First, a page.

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Chinese E-Reader Maker Plans to Enter U.S. This Year

Chinese E-Reader Maker Plans to Enter U.S. This Year
A HanWang Technology Co. Hanvon Touchpad featuring an Intel Corp. processor. Photographer: Daniel Acker/Bloomberg

Jan. 6 (Bloomberg) -- Hanvon Technology Co., the maker of China’s most popular electronic reading device, plans to introduce an e-reader in the U.S. by June or July to challenge Amazon.com Inc.’s Kindle DX.

Hanvon, which says it controls as much as 70 percent of the Chinese e-reader market, is targeting educational and professional users with a 9.7-inch-screen device. The Kindle DX is the largest in Amazon’s family of e-readers.

“The key in the U.S. market is a high-tech product at a low cost,” Jessica Zhang, a general manager at Beijing-based Hanvon, said in an interview at the Consumer Electronics Show in Las Vegas. “Amazon isn’t a technical company but we are, so we’re going to try to make a better product.” She declined to comment on pricing plans.

In November, Hanvon became the first to introduce an e-reader using a color display from E Ink, a company that also makes screens for the Kindle and Sony Corp.’s line of e-readers.

After the release of its international version last year, the Kindle took about 10 percentage points of market share in China from Hanvon, according to Zhang. Now Hanvon is going after Seattle-based Amazon on its home turf.

Hanvon has a product line of e-readers called WISEreader. It’s also known for its handwriting-recognition software that lets users transcribe Chinese, Japanese and English writing into electronic documents.

The company has boosted its research and development staff working on the e-readers to 300 today, from 100 in late 2007, Zhang said. She declined to give estimates on how many devices the company expects to sell in the U.S.

Language Issues

Hanvon hasn’t yet lined up agreements with publishers to distribute e-books on its devices, Zhang said. Millions of out-of-copyright books can now be used on them, she said.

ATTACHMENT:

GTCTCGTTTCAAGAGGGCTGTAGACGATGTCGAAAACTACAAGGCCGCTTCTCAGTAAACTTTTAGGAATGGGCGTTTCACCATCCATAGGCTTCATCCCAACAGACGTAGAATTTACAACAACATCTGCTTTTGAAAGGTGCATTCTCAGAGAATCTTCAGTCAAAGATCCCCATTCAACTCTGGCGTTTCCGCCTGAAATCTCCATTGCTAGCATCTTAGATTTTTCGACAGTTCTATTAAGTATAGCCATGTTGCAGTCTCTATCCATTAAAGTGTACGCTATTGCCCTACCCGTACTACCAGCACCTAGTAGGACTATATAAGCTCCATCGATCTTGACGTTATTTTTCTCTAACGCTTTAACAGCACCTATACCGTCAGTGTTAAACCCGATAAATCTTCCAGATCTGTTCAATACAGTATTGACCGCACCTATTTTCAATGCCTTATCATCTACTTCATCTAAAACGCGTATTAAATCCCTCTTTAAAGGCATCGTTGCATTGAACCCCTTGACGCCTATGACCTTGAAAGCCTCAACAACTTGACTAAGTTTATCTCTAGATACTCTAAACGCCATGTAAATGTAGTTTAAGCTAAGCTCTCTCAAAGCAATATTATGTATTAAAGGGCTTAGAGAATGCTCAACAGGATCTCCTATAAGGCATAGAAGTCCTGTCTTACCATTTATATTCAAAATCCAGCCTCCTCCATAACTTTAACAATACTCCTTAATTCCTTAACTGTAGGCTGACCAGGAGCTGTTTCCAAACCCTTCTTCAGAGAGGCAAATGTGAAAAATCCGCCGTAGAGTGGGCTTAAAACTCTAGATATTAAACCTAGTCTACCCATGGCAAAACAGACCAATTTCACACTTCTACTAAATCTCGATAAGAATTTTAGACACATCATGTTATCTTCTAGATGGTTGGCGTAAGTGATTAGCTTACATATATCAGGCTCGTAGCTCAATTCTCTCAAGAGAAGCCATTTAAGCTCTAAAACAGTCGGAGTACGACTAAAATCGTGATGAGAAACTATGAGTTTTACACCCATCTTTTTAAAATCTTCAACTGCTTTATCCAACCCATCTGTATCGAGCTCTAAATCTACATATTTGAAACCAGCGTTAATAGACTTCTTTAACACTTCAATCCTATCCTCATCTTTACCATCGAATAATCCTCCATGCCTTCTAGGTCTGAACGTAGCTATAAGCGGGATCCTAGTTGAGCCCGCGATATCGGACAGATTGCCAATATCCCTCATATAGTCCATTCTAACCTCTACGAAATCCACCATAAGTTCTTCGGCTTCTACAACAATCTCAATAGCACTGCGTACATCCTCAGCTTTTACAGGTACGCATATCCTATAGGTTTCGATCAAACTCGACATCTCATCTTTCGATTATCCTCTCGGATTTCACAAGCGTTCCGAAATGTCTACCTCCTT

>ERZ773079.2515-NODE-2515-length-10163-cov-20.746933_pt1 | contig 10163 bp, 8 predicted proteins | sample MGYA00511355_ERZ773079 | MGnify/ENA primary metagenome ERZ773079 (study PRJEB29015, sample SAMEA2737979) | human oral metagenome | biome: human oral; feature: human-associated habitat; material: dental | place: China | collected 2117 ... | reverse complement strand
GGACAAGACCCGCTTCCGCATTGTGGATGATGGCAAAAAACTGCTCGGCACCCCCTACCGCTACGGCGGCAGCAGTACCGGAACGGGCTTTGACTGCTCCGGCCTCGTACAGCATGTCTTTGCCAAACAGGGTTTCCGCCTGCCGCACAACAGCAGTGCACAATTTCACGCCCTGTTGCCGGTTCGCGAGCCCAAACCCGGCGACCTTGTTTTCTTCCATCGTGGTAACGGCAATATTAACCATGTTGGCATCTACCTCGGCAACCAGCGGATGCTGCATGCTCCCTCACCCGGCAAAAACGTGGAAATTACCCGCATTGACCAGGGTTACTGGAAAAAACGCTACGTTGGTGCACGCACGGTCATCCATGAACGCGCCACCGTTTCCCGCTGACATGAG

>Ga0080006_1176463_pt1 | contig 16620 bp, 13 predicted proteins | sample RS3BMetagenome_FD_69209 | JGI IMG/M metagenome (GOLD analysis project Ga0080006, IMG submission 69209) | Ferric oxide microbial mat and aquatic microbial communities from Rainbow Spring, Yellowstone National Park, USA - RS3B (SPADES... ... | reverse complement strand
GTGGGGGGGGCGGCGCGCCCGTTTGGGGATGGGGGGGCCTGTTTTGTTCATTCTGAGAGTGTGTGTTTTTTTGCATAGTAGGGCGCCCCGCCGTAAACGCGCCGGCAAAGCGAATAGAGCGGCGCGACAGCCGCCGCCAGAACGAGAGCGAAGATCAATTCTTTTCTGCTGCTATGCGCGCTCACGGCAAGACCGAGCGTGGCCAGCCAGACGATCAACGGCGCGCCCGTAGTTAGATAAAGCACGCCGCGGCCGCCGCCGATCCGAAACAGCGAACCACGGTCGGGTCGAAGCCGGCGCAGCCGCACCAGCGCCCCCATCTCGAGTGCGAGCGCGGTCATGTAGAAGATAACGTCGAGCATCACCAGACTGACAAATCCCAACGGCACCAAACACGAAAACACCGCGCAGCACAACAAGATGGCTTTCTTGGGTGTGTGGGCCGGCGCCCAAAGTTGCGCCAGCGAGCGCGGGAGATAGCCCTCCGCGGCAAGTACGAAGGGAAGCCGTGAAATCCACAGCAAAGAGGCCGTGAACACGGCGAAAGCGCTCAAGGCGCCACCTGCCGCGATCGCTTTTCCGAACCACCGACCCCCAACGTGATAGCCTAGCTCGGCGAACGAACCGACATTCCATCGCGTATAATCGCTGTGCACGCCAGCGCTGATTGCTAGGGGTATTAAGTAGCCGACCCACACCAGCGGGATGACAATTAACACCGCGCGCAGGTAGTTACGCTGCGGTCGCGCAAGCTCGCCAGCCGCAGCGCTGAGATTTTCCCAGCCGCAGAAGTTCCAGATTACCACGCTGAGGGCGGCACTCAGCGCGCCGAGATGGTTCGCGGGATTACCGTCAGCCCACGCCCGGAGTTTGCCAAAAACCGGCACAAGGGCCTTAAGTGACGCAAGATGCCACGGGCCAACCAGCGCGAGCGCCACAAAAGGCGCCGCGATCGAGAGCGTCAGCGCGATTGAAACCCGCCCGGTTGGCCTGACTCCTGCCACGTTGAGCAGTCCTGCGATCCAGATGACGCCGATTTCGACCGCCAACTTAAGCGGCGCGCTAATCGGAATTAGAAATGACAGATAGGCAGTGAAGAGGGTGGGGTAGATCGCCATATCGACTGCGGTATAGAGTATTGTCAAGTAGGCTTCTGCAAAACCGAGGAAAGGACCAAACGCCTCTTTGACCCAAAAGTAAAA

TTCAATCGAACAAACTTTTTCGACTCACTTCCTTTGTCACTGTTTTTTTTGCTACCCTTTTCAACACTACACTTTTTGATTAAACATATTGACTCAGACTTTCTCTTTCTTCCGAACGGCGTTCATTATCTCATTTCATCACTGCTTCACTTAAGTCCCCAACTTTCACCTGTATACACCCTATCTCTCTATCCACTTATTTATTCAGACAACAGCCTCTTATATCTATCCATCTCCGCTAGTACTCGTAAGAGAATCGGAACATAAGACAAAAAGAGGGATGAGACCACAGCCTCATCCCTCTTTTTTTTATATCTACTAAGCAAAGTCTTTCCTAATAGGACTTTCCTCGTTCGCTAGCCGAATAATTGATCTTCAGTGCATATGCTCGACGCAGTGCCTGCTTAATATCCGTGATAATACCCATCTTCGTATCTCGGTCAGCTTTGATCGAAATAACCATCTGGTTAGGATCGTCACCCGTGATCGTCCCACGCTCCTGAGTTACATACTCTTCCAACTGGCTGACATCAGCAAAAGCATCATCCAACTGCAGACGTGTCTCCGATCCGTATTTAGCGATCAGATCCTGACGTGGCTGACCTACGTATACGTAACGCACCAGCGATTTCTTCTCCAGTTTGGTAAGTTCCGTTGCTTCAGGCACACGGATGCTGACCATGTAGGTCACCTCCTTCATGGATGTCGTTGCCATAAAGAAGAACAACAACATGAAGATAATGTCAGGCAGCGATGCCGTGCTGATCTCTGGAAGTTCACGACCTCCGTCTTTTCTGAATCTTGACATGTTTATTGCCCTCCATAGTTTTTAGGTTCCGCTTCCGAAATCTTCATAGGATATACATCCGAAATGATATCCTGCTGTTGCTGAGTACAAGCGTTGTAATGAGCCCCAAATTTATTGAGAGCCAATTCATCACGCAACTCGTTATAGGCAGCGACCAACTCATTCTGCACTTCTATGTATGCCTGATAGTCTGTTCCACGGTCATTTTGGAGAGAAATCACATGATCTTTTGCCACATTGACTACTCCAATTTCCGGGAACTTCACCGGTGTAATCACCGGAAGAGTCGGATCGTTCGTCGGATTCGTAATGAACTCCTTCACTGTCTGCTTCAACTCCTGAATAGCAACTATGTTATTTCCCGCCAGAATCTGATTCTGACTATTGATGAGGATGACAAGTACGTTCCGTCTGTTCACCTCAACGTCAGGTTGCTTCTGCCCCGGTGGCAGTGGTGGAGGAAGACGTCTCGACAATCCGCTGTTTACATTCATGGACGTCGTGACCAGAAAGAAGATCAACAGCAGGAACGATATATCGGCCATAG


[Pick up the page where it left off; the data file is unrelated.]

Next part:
Language issues may become an obstacle to the company’s expansion plans, said Jennifer Colegrove, an analyst at research firm Display Search in San Jose, California.

Hanvon sold 1 million to 2 million e-readers this year, controlling about 8 percent to 10 percent of the global market, Colegrove estimates. She pegs Kindle’s leading global share at 29 percent to 36 percent. Hanvon’s e-reader sales are on par with sales of Barnes & Noble Inc.’s Nook, she said.

“In 2011, they will each hold their leadership in their own regions,” Colegrove said. “But in the long-term future, with all this multilingual content available and software translators, they might start to merge to each other’s region.”

The market for standalone e-readers is growing even as Apple Inc. builds demand for the iPad tablet, which lets users read books, watch videos and carry out computing tasks. Apple, based in Cupertino, California, sold 7.46 million iPads from their April debut through September.

To contact the reporter on this story: Joseph Galante in San Francisco at jgalante3@bloomberg.net

To contact the editor responsible for this story: Tom Giles at tgiles5@bloomberg.net.

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